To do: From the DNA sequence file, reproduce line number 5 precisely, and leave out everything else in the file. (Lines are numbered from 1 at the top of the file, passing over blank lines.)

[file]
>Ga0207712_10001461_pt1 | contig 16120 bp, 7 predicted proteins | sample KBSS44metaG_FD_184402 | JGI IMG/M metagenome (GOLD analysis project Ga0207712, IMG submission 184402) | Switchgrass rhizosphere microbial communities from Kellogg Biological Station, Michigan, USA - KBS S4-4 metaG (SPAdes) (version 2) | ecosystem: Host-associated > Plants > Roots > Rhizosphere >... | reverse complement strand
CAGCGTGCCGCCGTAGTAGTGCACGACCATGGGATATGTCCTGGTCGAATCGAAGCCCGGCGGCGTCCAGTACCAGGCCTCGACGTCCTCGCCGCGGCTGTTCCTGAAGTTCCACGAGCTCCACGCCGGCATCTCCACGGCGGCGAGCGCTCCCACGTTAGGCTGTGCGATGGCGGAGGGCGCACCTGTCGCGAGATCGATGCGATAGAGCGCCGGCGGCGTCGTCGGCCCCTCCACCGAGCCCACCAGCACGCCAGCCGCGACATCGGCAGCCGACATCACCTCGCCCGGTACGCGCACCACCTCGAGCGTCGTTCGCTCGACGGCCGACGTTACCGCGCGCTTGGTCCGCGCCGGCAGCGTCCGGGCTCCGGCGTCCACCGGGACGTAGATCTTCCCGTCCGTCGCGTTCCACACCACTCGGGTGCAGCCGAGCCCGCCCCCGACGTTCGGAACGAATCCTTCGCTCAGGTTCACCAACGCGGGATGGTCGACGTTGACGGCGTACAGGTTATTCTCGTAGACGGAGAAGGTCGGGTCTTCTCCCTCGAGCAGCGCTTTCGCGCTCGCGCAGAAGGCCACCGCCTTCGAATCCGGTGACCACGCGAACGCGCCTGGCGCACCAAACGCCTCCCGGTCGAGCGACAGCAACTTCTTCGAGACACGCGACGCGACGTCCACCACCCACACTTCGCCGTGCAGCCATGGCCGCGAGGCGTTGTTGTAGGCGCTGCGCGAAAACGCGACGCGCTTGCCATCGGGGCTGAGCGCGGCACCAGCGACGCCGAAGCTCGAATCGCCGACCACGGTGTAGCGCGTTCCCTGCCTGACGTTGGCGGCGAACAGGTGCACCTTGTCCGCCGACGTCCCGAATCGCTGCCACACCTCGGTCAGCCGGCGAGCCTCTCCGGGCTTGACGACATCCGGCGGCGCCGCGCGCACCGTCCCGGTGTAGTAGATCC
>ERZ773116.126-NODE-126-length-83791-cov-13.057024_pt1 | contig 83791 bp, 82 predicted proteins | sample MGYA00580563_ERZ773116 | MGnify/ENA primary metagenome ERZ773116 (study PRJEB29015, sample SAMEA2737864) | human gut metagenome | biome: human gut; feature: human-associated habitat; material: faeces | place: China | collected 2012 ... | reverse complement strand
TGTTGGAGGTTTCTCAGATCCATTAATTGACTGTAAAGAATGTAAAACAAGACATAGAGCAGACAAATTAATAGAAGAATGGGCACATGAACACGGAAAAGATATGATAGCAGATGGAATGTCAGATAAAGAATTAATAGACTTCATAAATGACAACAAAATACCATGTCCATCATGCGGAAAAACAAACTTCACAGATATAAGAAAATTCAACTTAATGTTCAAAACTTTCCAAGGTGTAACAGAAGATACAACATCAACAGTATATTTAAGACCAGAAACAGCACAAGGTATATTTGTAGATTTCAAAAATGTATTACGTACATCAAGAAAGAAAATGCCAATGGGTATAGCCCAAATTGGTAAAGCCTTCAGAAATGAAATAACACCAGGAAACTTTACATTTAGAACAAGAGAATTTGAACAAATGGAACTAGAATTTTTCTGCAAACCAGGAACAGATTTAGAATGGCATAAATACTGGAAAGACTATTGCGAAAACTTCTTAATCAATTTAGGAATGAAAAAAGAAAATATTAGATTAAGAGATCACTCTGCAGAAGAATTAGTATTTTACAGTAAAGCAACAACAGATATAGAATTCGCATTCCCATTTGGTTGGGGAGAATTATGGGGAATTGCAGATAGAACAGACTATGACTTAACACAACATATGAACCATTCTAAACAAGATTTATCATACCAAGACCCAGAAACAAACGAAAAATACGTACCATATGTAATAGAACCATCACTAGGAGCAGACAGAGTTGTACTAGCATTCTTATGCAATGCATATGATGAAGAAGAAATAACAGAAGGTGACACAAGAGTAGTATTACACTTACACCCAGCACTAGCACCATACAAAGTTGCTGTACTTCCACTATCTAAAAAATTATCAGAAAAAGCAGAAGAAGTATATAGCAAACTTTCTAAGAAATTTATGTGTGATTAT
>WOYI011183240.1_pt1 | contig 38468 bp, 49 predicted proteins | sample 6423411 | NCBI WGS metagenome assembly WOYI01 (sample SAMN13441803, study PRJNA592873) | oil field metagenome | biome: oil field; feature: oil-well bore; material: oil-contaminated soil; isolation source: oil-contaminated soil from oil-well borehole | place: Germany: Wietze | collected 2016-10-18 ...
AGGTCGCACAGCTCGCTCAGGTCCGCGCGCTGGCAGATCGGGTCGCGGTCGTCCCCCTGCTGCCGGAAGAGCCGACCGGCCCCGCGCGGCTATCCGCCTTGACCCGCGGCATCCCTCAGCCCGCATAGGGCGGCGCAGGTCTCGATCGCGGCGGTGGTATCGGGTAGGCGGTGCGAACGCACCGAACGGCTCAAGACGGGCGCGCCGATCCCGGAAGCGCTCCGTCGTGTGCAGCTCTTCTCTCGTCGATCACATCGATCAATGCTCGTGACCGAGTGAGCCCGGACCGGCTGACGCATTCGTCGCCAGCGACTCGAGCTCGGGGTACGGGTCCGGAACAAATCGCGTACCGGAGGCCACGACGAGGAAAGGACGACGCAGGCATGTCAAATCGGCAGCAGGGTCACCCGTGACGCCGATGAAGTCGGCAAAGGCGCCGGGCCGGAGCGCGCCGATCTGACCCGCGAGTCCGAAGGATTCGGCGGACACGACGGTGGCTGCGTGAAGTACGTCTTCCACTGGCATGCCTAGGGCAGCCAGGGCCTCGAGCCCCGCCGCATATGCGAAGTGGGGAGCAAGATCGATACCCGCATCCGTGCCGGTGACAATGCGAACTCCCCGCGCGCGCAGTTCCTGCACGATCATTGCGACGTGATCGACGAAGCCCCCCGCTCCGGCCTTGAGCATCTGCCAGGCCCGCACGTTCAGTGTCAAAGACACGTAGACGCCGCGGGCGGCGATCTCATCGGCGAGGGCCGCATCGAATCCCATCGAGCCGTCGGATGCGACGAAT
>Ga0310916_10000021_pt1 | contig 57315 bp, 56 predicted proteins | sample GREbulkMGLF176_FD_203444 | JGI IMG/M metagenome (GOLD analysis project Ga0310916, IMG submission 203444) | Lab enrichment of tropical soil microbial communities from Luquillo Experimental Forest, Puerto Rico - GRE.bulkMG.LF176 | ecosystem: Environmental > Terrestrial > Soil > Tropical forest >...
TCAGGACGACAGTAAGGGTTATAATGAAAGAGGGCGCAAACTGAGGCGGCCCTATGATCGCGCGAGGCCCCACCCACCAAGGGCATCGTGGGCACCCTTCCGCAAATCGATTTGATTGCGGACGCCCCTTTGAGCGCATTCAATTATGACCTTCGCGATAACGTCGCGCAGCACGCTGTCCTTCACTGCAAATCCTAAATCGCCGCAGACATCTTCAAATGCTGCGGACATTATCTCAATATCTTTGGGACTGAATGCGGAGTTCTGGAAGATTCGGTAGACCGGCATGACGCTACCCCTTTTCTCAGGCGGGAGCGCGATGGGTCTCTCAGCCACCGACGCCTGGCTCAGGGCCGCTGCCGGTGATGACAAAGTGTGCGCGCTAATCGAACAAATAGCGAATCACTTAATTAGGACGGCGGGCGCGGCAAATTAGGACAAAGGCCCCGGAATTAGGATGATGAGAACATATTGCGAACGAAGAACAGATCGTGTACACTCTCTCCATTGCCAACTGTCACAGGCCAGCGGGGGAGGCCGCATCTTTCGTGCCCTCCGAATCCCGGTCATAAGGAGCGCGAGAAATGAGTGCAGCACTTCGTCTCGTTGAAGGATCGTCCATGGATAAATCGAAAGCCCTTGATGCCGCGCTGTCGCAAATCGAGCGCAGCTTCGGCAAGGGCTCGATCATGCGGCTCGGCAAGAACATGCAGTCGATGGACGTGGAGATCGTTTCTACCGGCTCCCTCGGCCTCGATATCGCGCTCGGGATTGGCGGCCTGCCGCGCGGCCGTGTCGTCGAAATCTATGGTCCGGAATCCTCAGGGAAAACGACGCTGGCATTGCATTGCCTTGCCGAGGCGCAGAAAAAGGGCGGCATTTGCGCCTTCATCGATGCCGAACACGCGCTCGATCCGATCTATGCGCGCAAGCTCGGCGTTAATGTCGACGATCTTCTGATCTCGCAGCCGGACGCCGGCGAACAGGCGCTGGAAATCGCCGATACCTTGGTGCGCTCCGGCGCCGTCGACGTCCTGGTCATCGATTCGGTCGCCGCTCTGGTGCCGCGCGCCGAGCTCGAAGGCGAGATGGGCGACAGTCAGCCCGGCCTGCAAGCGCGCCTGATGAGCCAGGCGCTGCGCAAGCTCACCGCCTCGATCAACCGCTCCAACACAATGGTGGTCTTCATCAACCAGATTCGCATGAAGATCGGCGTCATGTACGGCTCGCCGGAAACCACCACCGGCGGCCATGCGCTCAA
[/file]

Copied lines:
>WOYI011183240.1_pt1 | contig 38468 bp, 49 predicted proteins | sample 6423411 | NCBI WGS metagenome assembly WOYI01 (sample SAMN13441803, study PRJNA592873) | oil field metagenome | biome: oil field; feature: oil-well bore; material: oil-contaminated soil; isolation source: oil-contaminated soil from oil-well borehole | place: Germany: Wietze | collected 2016-10-18 ...